Toyota scraps EV for 21 hybrids
DOING WHAT IT DOES BEST: While Toyota currently has the IQ EV (pictured) in its line-up, and is preparing the launch an electric RAV4 model, the automaker has said it will continue to concentrate on its hybrid technology.
Author: Yoko Kubota
TOKYO, Japan - Toyota has scrapped plans for widespread sales of a new all-electric minicar, admitting it had misread the market and the ability of still-emerging battery technology to meet buyers' demands.
Toyota had already taken a more conservative view of the market for battery cars than rivals General Motors and Nissan. It said it would only sell about 100 battery eQ vehicles in the US and Japan in an extremely limited release.
The automaker had announced plans to sell several thousand of the vehicles per year when it unveiled the eQ as an pure-electric variant of its iQ minicar in 2010.
Takeshi Uchiyamada, Toyota's vice-chairman and the engineer who oversees vehicle development, told reporters: "Two years later, there are many difficulties."
By dropping plans for a second electric vehicle in its line-up, Toyota cast more doubt on an alternative to the combustion engine that has been both lauded for its oil-saving potential and criticised for its heavy reliance on government subsidies in key markets such as the US.
"The current capabilities of electric vehicles do not meet society's needs, whether it may be the distance the cars can run, or the costs, or how it takes a long time to charge," said, Uchiyamada, who led Toyota's development of the Prius hybrid in the 1990's.
Toyota said it was putting its emphasis on that technology, an area in which it is the established leader. Toyota said on Monday (Sept 24, 2012) it expected to have 21 hybrid petrol-electric models like the Prius in its line-up by 2015. Of that total, 14 would be all-new, the automaker said.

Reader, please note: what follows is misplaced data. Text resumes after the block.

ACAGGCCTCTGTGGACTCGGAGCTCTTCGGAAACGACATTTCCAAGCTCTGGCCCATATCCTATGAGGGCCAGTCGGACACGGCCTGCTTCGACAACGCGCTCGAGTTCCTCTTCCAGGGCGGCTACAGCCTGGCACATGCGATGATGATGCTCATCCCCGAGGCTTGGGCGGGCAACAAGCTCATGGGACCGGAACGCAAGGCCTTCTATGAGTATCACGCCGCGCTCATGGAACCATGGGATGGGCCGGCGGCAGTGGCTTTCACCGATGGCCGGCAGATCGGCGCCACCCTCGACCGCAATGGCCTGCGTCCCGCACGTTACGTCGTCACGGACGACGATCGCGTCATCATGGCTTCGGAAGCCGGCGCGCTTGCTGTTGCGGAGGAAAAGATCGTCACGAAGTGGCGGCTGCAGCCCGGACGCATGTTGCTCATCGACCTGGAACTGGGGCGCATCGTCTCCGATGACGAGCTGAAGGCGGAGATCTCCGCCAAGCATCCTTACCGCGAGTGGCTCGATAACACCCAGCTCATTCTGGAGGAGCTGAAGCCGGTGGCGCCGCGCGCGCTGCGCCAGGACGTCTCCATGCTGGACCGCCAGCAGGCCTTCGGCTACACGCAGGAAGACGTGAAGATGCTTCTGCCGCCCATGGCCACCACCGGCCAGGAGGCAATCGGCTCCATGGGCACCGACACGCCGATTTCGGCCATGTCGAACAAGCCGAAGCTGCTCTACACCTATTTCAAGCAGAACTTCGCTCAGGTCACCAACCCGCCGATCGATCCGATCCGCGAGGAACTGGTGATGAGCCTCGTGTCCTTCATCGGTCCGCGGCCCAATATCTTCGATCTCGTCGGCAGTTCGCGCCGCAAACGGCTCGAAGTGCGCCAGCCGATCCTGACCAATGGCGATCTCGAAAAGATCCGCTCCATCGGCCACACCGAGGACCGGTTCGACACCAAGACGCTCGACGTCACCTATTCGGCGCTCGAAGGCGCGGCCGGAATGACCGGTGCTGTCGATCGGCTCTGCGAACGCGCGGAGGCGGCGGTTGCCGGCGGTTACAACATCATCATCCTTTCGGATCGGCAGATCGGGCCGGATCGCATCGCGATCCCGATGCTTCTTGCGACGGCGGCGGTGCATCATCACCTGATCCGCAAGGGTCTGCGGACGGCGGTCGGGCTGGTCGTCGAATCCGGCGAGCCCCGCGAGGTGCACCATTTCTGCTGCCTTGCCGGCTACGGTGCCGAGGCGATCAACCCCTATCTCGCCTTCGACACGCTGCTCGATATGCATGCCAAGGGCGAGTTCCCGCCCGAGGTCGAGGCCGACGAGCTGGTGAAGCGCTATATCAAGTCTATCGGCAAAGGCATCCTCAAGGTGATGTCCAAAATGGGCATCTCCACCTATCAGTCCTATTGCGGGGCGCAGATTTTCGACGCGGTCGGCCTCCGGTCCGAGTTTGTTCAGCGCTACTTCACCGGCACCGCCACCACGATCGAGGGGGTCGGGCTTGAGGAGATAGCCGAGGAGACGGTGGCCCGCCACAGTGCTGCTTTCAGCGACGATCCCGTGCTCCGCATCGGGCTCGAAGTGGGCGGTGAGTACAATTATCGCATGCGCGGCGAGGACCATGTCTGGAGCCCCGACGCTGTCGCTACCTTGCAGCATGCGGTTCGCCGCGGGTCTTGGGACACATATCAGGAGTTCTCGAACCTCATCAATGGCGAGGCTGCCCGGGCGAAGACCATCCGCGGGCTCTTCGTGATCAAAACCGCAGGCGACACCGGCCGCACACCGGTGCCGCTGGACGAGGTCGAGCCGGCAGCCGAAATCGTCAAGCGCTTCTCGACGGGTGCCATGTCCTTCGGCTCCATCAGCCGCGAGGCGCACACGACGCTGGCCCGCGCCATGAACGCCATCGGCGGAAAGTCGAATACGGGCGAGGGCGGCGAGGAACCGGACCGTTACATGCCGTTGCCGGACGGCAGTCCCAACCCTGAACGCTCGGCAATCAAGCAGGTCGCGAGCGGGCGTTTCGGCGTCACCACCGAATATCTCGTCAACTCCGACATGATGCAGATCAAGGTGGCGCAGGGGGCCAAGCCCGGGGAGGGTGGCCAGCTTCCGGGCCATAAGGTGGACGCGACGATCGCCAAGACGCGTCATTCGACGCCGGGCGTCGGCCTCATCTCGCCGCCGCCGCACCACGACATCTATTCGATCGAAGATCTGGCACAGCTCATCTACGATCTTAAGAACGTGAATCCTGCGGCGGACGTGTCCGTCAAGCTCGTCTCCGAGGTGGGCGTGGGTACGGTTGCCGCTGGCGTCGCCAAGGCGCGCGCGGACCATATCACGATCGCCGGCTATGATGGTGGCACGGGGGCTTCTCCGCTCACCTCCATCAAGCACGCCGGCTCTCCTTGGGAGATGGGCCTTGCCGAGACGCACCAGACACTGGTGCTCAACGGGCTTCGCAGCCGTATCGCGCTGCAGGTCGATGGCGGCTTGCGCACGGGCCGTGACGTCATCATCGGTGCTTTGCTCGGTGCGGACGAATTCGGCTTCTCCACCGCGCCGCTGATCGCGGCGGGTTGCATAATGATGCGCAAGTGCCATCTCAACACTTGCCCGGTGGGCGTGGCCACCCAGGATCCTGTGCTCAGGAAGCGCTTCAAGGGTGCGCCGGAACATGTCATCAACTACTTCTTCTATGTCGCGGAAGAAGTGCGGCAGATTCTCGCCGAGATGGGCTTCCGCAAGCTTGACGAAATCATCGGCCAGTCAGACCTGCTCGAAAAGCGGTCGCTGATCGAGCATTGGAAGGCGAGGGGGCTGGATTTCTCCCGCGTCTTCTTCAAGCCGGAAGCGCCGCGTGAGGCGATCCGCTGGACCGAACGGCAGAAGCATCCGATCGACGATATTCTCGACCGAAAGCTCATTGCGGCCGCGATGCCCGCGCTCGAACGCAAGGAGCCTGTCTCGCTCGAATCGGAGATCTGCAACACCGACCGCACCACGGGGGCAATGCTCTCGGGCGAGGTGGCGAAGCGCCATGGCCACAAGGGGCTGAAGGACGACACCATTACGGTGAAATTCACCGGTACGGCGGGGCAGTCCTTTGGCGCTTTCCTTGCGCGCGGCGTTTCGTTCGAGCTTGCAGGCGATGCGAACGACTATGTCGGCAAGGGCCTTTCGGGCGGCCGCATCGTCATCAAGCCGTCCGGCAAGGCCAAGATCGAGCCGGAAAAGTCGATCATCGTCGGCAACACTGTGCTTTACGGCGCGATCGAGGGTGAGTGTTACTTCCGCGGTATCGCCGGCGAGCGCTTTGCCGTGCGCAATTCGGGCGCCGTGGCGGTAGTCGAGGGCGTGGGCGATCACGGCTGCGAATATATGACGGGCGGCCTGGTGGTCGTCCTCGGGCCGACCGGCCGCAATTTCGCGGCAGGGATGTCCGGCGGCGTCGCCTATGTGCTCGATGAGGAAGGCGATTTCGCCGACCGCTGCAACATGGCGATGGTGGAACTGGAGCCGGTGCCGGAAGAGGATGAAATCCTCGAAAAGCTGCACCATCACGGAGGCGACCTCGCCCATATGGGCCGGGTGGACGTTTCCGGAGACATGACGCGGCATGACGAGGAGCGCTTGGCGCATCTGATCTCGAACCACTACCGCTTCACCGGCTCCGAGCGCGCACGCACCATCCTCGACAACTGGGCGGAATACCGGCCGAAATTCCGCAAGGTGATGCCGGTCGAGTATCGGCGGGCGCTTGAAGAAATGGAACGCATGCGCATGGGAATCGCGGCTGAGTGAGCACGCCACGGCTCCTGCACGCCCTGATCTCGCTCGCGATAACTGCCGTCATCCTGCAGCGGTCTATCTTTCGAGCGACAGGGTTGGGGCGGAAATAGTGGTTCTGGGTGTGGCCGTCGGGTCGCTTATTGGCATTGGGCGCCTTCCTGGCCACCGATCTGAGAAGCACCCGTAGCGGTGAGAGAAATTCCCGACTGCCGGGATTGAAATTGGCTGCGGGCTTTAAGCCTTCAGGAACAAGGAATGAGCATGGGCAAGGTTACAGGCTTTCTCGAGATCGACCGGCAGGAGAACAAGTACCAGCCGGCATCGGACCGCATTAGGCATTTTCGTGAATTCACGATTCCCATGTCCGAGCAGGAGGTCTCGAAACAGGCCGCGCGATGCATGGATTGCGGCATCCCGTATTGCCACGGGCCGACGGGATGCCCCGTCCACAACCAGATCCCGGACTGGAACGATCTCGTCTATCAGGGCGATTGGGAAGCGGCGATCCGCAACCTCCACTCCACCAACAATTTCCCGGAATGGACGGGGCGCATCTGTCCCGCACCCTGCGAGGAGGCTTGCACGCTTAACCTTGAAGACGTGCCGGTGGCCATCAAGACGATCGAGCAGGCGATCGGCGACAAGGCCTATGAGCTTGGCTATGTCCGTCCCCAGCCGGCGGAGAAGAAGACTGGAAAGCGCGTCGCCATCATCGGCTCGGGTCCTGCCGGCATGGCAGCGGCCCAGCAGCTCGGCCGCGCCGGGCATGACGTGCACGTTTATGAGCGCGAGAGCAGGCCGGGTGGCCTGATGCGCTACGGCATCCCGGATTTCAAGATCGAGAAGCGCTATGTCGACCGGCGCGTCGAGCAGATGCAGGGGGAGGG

FAR FROM TARGET
Toyota has previously said that it expects to have a hybrid variant available for every vehicle it sells. In a petrol-electric hybrid like the Prius, a battery captures energy from the brakes to provide a supplement to the combustion engine, boosting overall mileage, particularly in stop-and-go city traffic.
Pure electric vehicles, like the Nissan Leaf, carry only lithium-ion batteries. Consumer demand for the vehicles has been capped by their limited range and the relatively high cost of the powerful batteries they require.
The decision to drop plans for more extensive rollout of its eQ city car leaves Toyota with just a single pure EV in its line-up. The automaker will launch an all-electric RAV4 model in the United States that was jointly developed with Tesla.
Toyota is also far from its plug-in hybrid sales target. The automaker planned to sell between 35 000 and 40 000 Prius plug-in hybrids in 2012 in Japan. So far it has sold only 8400, or about 20% of its target.
The plug-in Prius is designed with a battery that can be charged for just over 20 km of battery-powered driving. After that, the vehicle behaves like a more traditional hybrid and relies on its gas engine for extended range.
"We believe that there is social demand for the plug-in hybrid, but our efforts to let the customers know what it is have not been enough," Uchiyamada said.